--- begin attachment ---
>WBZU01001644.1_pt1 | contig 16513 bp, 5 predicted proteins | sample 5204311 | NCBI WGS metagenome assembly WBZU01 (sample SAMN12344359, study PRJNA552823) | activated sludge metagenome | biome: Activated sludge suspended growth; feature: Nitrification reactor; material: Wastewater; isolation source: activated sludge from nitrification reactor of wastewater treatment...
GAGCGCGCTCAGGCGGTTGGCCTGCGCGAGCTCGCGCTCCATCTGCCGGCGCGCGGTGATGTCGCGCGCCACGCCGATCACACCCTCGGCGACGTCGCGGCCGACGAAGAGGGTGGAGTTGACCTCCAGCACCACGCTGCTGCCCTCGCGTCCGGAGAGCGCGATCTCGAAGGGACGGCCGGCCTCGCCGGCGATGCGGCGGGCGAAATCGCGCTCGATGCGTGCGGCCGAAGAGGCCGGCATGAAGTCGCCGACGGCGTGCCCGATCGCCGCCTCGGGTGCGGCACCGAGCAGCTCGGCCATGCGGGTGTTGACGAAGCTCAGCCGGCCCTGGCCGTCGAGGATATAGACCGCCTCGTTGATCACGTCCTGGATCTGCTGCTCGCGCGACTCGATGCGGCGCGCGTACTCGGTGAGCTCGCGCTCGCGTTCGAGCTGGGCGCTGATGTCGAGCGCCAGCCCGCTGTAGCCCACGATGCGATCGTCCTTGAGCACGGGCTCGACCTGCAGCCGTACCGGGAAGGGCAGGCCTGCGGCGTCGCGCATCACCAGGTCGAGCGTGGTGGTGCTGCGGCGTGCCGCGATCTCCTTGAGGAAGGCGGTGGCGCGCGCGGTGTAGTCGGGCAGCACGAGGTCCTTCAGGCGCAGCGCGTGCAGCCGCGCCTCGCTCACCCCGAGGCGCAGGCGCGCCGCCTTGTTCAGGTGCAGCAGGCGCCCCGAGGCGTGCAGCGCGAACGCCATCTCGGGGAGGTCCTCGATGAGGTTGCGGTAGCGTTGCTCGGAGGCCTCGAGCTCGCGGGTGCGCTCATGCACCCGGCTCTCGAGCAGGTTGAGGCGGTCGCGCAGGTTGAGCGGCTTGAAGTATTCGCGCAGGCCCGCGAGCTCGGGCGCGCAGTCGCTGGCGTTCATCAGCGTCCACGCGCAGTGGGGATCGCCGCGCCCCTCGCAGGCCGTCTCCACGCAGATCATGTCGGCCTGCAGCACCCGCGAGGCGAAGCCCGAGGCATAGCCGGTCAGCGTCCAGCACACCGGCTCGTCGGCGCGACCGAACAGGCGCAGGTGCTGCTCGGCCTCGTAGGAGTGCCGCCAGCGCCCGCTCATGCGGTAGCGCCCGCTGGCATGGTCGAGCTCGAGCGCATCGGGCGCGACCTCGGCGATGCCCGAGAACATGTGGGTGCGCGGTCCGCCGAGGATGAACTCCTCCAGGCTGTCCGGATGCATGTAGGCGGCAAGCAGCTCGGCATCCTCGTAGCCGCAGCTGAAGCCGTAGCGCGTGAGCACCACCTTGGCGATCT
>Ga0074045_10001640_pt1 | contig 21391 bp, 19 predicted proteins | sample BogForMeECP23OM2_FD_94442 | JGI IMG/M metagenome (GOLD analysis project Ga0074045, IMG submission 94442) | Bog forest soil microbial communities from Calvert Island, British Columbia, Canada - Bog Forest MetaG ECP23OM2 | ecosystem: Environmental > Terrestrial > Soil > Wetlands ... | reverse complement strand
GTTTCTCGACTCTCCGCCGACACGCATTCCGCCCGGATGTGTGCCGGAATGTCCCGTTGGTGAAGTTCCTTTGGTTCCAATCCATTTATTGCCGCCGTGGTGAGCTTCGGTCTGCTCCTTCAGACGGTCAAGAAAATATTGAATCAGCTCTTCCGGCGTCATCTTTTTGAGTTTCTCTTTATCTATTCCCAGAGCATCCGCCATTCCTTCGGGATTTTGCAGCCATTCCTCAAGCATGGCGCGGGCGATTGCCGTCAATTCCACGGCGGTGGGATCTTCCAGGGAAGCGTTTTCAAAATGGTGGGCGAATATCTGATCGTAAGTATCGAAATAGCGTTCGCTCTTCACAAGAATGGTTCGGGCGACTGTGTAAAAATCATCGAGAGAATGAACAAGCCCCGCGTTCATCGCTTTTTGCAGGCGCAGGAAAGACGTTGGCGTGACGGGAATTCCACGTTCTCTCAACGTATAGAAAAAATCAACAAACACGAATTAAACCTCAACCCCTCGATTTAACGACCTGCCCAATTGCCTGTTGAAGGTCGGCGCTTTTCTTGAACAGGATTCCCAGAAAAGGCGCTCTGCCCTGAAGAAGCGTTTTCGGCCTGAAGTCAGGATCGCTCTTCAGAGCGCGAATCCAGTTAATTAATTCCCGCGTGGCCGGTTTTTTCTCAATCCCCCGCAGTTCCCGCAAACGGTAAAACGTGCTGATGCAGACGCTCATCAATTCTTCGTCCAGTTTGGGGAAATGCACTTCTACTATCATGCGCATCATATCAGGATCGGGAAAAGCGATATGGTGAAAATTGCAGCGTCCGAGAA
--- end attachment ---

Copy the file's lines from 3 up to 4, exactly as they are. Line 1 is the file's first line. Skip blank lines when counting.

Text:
>Ga0074045_10001640_pt1 | contig 21391 bp, 19 predicted proteins | sample BogForMeECP23OM2_FD_94442 | JGI IMG/M metagenome (GOLD analysis project Ga0074045, IMG submission 94442) | Bog forest soil microbial communities from Calvert Island, British Columbia, Canada - Bog Forest MetaG ECP23OM2 | ecosystem: Environmental > Terrestrial > Soil > Wetlands ... | reverse complement strand
GTTTCTCGACTCTCCGCCGACACGCATTCCGCCCGGATGTGTGCCGGAATGTCCCGTTGGTGAAGTTCCTTTGGTTCCAATCCATTTATTGCCGCCGTGGTGAGCTTCGGTCTGCTCCTTCAGACGGTCAAGAAAATATTGAATCAGCTCTTCCGGCGTCATCTTTTTGAGTTTCTCTTTATCTATTCCCAGAGCATCCGCCATTCCTTCGGGATTTTGCAGCCATTCCTCAAGCATGGCGCGGGCGATTGCCGTCAATTCCACGGCGGTGGGATCTTCCAGGGAAGCGTTTTCAAAATGGTGGGCGAATATCTGATCGTAAGTATCGAAATAGCGTTCGCTCTTCACAAGAATGGTTCGGGCGACTGTGTAAAAATCATCGAGAGAATGAACAAGCCCCGCGTTCATCGCTTTTTGCAGGCGCAGGAAAGACGTTGGCGTGACGGGAATTCCACGTTCTCTCAACGTATAGAAAAAATCAACAAACACGAATTAAACCTCAACCCCTCGATTTAACGACCTGCCCAATTGCCTGTTGAAGGTCGGCGCTTTTCTTGAACAGGATTCCCAGAAAAGGCGCTCTGCCCTGAAGAAGCGTTTTCGGCCTGAAGTCAGGATCGCTCTTCAGAGCGCGAATCCAGTTAATTAATTCCCGCGTGGCCGGTTTTTTCTCAATCCCCCGCAGTTCCCGCAAACGGTAAAACGTGCTGATGCAGACGCTCATCAATTCTTCGTCCAGTTTGGGGAAATGCACTTCTACTATCATGCGCATCATATCAGGATCGGGAAAAGCGATATGGTGAAAATTGCAGCGTCCGAGAA